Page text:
Michael Burgess

Michael Burgess is the football and rugby league writer for the Herald on Sunday.

Soccer: Durante gives officials a big serve

Phoenix defender Ben Sigmund eludes Adelaide's Jeronimo Neumann. Photo / Getty Images
Phoenix defender Ben Sigmund eludes Adelaide's Jeronimo Neumann. Photo / Getty Images

Adelaide United 3
Wellington Phoenix 1

It's just as well the A-League doesn't have instant fines for criticism of referees, otherwise the Phoenix owners would be reaching into their pockets today.

Ricki Herbert must have been fuming after an erratic display from the officials, and Andrew Durante didn't hold back with an uncharacteristic outburst at the end of the match.

After the game, when several crucial decisions went against the New Zealand side, Durante said Adelaide striker Jeronimo Neumann had "dived and was a cheat" and added that the referees were "shocking" and said that one linesman had "done nothing" throughout the match.

For long periods of this match, the Phoenix looked good for at least a point but everything unravelled in the final 35 minutes of the match.

They conceded a soft goal, had one of their own ruled out controversially, then watched as an Adelaide effort (which looked offside) was allowed. The final straw was a red card to Ben Sigmund, which was extremely harsh.

Circumstances definitely contrived against the visitors although on the balance of the 90 minutes Adelaide United were probably good for the three points.

It was an unsatisfying end to the Phoenix's brief unbeaten run, which left many more questions than answers.

The Wellington side are definitely a much sharper outfit than last year but a combination of poor finishing, slack defending, misfortune and some crucial refereeing calls saw the Phoenix yet again depart Adelaide with nothing but a sun tan.

The Phoenix, who have now won just twice in 10 matches in South Australia will take heart from the performance but no points.

Their long-documented road woes seemed to have eased slightly last season when they picked up 15 away points (the best in their history) and there was a lot to like about their display yesterday.

They created plenty of chances and had long spells in possession but couldn't convert that pressure into goals. They were eventually punished for some slack defending, aided by some spectacular hometown calls by the match officials.

Adelaide dominated the run of play in a bright opening to the match.

The visitors came into the match in the last 20 minutes before halftime, creating several promising openings. Louis Fenton was having an enthralling tussle with Adelaide star Cassio while Paul Ifill had more influence as half wore on.

On the back of some momentum, the Phoenix got their reward through a peach of a goal. Ifill found space on the left hand side, and chipped a delightful ball through to Stein Huysegems, who had beaten the offside trap.

The former Belgian international cushioned the pass adeptly on his left foot before advancing on the Adelaide.

He waited, paused, waited some more - and just as it looked like a defender would get in a block - swept a perfect finish past the stranded goalkeeper.

It is early days but Huysegems has enjoyed a great start to his career. He is already on his way to being the most popular left-footed striker in this country since 1980s legend Steve Wooddin.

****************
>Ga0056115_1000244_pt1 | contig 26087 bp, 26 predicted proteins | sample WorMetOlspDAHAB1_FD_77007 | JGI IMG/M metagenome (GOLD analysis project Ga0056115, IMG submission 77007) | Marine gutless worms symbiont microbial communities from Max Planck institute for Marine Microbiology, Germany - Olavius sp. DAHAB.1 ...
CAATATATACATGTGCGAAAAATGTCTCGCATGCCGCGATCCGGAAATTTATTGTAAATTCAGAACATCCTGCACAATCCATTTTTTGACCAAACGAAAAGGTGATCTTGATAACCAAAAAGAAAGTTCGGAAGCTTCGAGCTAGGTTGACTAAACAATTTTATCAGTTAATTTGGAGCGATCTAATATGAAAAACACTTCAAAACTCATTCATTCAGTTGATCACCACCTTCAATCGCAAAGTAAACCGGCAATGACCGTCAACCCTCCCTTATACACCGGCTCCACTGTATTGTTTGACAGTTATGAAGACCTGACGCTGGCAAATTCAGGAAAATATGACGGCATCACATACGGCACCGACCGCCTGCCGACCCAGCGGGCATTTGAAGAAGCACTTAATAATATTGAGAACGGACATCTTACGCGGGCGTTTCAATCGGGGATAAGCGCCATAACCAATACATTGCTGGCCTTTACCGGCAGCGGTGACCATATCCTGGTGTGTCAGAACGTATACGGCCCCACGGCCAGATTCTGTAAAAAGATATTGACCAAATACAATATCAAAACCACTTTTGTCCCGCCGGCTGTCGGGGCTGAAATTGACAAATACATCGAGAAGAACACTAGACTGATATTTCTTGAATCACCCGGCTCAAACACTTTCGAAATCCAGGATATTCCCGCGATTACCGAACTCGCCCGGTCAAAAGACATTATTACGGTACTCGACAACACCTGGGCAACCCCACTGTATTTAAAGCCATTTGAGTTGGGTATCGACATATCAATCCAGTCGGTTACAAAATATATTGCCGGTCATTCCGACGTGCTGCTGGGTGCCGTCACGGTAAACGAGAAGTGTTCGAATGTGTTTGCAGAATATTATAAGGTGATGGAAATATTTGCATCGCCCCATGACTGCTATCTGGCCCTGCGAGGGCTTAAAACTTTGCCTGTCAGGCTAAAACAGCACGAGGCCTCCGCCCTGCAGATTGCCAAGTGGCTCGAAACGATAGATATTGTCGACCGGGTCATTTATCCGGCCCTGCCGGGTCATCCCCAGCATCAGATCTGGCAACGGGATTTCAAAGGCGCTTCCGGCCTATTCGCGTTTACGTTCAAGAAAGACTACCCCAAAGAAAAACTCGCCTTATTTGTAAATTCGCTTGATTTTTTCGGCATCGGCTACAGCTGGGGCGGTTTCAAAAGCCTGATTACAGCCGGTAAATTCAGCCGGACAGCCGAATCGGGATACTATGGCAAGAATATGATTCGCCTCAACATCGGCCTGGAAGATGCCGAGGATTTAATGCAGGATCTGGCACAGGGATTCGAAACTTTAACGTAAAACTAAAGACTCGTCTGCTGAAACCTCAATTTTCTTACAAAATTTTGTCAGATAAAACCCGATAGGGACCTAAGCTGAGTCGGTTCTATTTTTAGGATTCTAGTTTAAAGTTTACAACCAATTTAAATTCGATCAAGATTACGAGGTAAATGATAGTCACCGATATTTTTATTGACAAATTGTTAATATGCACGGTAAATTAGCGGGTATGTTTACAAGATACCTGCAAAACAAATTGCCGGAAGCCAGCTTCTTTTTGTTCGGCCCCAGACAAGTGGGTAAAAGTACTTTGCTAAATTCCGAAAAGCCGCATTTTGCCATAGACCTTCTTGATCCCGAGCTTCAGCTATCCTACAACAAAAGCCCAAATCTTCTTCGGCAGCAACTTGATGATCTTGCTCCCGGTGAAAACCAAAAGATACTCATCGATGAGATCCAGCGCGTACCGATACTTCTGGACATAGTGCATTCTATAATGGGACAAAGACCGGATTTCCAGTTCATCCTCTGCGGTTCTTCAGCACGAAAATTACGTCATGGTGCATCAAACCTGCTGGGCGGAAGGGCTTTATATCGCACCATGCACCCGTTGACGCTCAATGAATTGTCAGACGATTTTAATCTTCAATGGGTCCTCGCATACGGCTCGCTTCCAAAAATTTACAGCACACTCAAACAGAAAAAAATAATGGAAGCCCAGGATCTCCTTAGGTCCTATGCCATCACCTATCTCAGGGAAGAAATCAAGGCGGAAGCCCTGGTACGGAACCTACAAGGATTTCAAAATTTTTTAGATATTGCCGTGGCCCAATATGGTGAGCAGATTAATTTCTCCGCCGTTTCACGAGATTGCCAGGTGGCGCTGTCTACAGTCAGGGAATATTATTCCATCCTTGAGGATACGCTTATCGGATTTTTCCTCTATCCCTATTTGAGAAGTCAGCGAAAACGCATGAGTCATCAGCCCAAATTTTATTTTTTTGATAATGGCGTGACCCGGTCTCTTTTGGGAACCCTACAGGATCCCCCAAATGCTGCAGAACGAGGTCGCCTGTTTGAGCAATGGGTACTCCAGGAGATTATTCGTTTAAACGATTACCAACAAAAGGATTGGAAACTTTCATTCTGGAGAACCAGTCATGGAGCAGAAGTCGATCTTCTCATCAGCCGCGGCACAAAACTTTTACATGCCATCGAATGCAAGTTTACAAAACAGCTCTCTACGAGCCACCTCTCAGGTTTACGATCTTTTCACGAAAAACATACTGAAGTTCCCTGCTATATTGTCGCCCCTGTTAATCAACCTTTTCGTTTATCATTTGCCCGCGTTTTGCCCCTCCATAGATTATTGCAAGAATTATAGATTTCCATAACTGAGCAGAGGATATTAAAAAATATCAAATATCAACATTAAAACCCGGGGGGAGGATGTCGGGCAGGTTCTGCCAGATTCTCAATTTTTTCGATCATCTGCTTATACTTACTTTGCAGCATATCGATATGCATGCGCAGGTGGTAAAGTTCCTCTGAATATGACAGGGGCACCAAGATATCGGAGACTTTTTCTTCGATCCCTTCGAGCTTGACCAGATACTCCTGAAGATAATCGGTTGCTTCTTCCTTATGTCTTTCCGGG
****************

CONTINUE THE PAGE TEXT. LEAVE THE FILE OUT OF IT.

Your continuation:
The Phoenix gained belief with the goal and Ifill set up Jeremy Brockie minutes later, with the All Whites smashing a shot straight across the face of goal, inches wide of the far post.

The second half was a more even affair, with the visitors matching Adelaide stride for stride.

Just as the Phoenix were looking comfortable, the team in red conjured up an equaliser. After the Phoenix had twice failed to clear danger, a rebound fell to the splendidly named Jeronimo Neumann, just inside the penalty area.

It wasn't the crispest shot but it was well placed and crept past Mark Paston at his near post. The keeper, perhaps deceived by the previous rebounds, was slow to get down to the shot.

Brockie had the ball in the net three minutes later, a header from a pinpoint Lochead cross, but the striker was adjudged marginally offside. The decision was probably correct, though it was a matter of centimetres.

If the first Adelaide goal was a tad fortunate, the second was dreadfully soft. Adelaide's fullback was allowed to run 50 metres before slipping a pass and the Brazilian slotted home after receiving the return ball.

It looked offside - but doesn't excuse Leo Bertos, who stood beside Cassio with his arm raised (in the best traditions of Arsenal stopper Tony Adams) instead of trying to get a block or tackle in.

Before that the converted fullback had looked good, making some good covering tackles and holding his position well but that episode demonstrated his defensive naivety.

The questionable goal - which came against the run of play - seemed to take the wind out of the Phoenix sails.

Adelaide created two more gilt-edged chances, before losing Sigmund to a awful refereeing decision. The defender momentarily brushed Neumann's arm but had long released before the striker dived like he had been hit by a sniper's bullet - or a wayward jandal.

If his goal had been an example of Latin magic, this was South American gamesmanship at its worst and enough for the referee to produce a red card.

Adelaide United 3 (J. Neumann 55, 84, Cassio 67) Wellington Phoenix 1 (S. Huysegems 42) Halftime: 1-0.

- Herald on Sunday

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